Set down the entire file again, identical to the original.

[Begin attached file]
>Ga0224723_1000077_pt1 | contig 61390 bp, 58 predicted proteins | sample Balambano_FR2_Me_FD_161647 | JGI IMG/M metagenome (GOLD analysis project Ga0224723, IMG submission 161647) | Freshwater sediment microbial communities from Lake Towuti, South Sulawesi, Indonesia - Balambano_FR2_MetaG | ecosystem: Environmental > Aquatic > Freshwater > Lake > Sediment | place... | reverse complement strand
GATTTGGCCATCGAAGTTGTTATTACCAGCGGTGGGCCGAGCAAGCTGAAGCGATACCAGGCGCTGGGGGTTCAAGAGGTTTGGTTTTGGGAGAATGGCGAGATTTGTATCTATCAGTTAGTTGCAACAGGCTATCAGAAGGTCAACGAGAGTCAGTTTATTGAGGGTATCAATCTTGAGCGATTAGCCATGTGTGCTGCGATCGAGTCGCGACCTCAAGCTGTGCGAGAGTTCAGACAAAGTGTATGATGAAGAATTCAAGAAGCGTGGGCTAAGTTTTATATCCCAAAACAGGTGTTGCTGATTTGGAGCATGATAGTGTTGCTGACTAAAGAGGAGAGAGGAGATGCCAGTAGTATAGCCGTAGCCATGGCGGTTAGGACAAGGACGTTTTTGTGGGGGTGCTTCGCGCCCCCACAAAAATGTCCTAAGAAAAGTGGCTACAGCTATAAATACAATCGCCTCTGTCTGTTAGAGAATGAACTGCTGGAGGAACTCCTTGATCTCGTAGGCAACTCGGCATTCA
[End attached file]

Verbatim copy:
>Ga0224723_1000077_pt1 | contig 61390 bp, 58 predicted proteins | sample Balambano_FR2_Me_FD_161647 | JGI IMG/M metagenome (GOLD analysis project Ga0224723, IMG submission 161647) | Freshwater sediment microbial communities from Lake Towuti, South Sulawesi, Indonesia - Balambano_FR2_MetaG | ecosystem: Environmental > Aquatic > Freshwater > Lake > Sediment | place... | reverse complement strand
GATTTGGCCATCGAAGTTGTTATTACCAGCGGTGGGCCGAGCAAGCTGAAGCGATACCAGGCGCTGGGGGTTCAAGAGGTTTGGTTTTGGGAGAATGGCGAGATTTGTATCTATCAGTTAGTTGCAACAGGCTATCAGAAGGTCAACGAGAGTCAGTTTATTGAGGGTATCAATCTTGAGCGATTAGCCATGTGTGCTGCGATCGAGTCGCGACCTCAAGCTGTGCGAGAGTTCAGACAAAGTGTATGATGAAGAATTCAAGAAGCGTGGGCTAAGTTTTATATCCCAAAACAGGTGTTGCTGATTTGGAGCATGATAGTGTTGCTGACTAAAGAGGAGAGAGGAGATGCCAGTAGTATAGCCGTAGCCATGGCGGTTAGGACAAGGACGTTTTTGTGGGGGTGCTTCGCGCCCCCACAAAAATGTCCTAAGAAAAGTGGCTACAGCTATAAATACAATCGCCTCTGTCTGTTAGAGAATGAACTGCTGGAGGAACTCCTTGATCTCGTAGGCAACTCGGCATTCA